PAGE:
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Prisons Nationwide are Collecting Inmates’ Biometric Voice Information

Posted by Joseph Tully | Feb 01, 2019


You may use biometric voice information for some of your online account authentications. You know the drill – repeat a phrase several times so the computer captures it and you can log into your accounts simply by stating your name or other information.

Across the country, prisons are collecting voice prints of inmates and building databases, and it is believed at least 200,000 inmates' voice prints have been collected to date. It's part of a new voice surveillance system that can monitor calls, but the system is ripe for abuse.

No Voice Recognition, No Phone Calls

In some prisons, inmates who do not want to cooperate with this biometric intrusion risk losing phone privileges. If they don't comply, they can't call anyone but their lawyer.

Most inmates are not informed as to the reason for giving their voice prints but are simply instructed to repeat phrases given to them in a script until the voice recognition process is completed. Once the voices are entered in the database, computer algorithms can identify the voices on any call.

In some states, including New York, voices of people inmates call frequently on the outside are also analyzed, allowing prison officials to know if there are people speaking to several inmates regularly. The call recipients are not informed that their voices have been captured and analyzed.

New York's Department of Corrections houses 50,000 inmates, and officials confirm 92 percent of inmates have had their voice prints captured.

How a Voice Print Works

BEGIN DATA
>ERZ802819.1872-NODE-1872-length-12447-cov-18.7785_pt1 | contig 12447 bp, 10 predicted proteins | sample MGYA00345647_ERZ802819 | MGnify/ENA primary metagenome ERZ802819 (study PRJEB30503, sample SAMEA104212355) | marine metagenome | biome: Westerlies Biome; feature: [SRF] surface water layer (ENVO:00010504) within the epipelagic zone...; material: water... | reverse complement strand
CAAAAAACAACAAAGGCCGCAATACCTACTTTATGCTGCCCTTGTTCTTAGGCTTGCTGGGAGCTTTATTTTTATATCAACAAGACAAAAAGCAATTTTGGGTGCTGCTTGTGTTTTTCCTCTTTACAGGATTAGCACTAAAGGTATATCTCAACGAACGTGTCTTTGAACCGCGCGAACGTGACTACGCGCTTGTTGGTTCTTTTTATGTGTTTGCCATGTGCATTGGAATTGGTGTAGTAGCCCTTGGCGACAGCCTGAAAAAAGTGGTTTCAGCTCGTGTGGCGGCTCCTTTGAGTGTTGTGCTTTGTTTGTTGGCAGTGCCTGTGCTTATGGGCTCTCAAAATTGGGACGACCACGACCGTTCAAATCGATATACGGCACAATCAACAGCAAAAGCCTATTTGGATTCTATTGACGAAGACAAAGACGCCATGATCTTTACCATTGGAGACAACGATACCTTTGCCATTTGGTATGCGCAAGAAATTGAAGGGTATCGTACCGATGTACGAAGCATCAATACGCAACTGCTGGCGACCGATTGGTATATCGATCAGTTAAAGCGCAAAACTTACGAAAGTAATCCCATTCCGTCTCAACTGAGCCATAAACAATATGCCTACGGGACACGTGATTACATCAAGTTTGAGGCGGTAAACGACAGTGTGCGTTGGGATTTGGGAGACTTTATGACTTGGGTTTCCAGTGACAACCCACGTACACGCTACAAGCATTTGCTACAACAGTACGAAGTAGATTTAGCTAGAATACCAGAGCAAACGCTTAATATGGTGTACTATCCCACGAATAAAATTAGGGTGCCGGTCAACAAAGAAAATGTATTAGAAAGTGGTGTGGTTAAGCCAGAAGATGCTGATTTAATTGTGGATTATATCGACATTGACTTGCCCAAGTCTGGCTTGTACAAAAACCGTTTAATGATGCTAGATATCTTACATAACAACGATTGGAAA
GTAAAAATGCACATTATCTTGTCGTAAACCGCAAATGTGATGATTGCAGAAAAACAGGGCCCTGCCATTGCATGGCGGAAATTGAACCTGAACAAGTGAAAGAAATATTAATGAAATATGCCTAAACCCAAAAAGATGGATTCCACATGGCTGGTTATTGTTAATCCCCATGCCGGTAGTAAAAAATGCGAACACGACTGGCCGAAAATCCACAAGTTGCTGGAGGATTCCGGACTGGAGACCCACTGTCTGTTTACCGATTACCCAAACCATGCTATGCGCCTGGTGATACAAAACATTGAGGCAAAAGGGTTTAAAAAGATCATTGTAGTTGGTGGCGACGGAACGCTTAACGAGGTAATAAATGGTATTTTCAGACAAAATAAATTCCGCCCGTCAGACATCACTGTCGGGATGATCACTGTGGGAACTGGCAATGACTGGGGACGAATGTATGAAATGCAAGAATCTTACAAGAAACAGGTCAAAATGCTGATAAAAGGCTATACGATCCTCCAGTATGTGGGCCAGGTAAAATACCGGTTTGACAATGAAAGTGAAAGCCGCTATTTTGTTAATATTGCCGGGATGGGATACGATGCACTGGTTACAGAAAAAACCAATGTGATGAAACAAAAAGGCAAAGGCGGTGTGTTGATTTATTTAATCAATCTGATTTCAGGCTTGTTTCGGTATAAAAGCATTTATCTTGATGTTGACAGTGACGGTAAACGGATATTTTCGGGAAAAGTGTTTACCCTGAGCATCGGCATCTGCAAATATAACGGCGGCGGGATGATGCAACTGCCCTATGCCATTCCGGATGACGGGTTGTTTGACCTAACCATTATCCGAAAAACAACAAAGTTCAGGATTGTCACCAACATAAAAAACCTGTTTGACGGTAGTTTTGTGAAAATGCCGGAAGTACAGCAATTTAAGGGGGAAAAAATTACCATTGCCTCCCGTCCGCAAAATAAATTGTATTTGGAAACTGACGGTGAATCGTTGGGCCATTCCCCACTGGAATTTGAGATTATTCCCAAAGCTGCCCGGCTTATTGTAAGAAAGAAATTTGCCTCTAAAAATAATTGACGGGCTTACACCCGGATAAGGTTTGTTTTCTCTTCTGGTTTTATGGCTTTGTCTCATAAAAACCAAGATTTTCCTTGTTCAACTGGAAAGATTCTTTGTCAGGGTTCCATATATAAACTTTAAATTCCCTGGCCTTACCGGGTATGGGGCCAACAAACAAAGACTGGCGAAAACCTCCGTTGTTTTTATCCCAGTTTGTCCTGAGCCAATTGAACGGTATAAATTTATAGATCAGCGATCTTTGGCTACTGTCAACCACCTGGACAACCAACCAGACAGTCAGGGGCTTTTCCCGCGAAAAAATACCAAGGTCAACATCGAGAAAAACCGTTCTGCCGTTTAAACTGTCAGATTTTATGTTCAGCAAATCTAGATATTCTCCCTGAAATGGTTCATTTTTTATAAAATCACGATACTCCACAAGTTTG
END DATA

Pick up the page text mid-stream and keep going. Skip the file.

Voice print technology can ascertain the unique features of each individual voice, such as tone. The computer model of the voice data becomes the voice print. The U.S. military originally developed this technology.

Today, prison officials argue that voice print technology is essential for security, as the technology allows for automatic flagging of any calls that differ between prison ID for the call and the voice print of the actual caller.

According to a Florida prison official, inmates often use each other's PIN numbers when making calls, and the reason for doing that is usually nefarious.

Inmates using such borrowed PINs may contact victims, witnesses or use another's ID to commit crimes. Sometimes, inmates use a stolen PIN to contact the PIN owners' family and threatening them for money. With voice print technology, officials know exactly who is making the call regardless of the PIN number. But isn't security always the justification for a substantial loss of liberty?

Retaining the Voice Prints After Release

Alarmingly, when an inmate is released, his voice print stays behind in the prison's database. That allows prison officials to monitor any calls a current inmate makes to a former prisoner. For “investigational purposes,” the prison can determine how many inmates are speaking to this former prisoner and how often someone speaks to this person.

That worries prison rights activists, who contend the technology could stop prison reform campaigns in their tracks. Those suspected of leading such campaigns could end up facing retribution, such as solitary confinement or being sent to another facility.

Requiring a Warrant

While the unknowing capture of an inmate's voice print is bad enough, there's no excuse for stealing the voice of a person to whom an inmate speaks. Those people include not only relatives and friends, but legal counsel. One Legal Aid attorney says the use of such technology on outside parties should require a warrant.

He notes that just because someone has a family member who has been convicted of a crime, that doesn't mean the caller has done anything wrong, and their information should not become part of any government investigations.

About the Author

Joseph Tully

Founding Partner, Criminal Law Specialist Our founding attorney, Joseph Tully, is sought out for his expert legal advice throughout California. With over 20 years of experience as a criminal lawyer, in 1000+ felony and other cases, Tully served as felony trial counsel as a public defender before...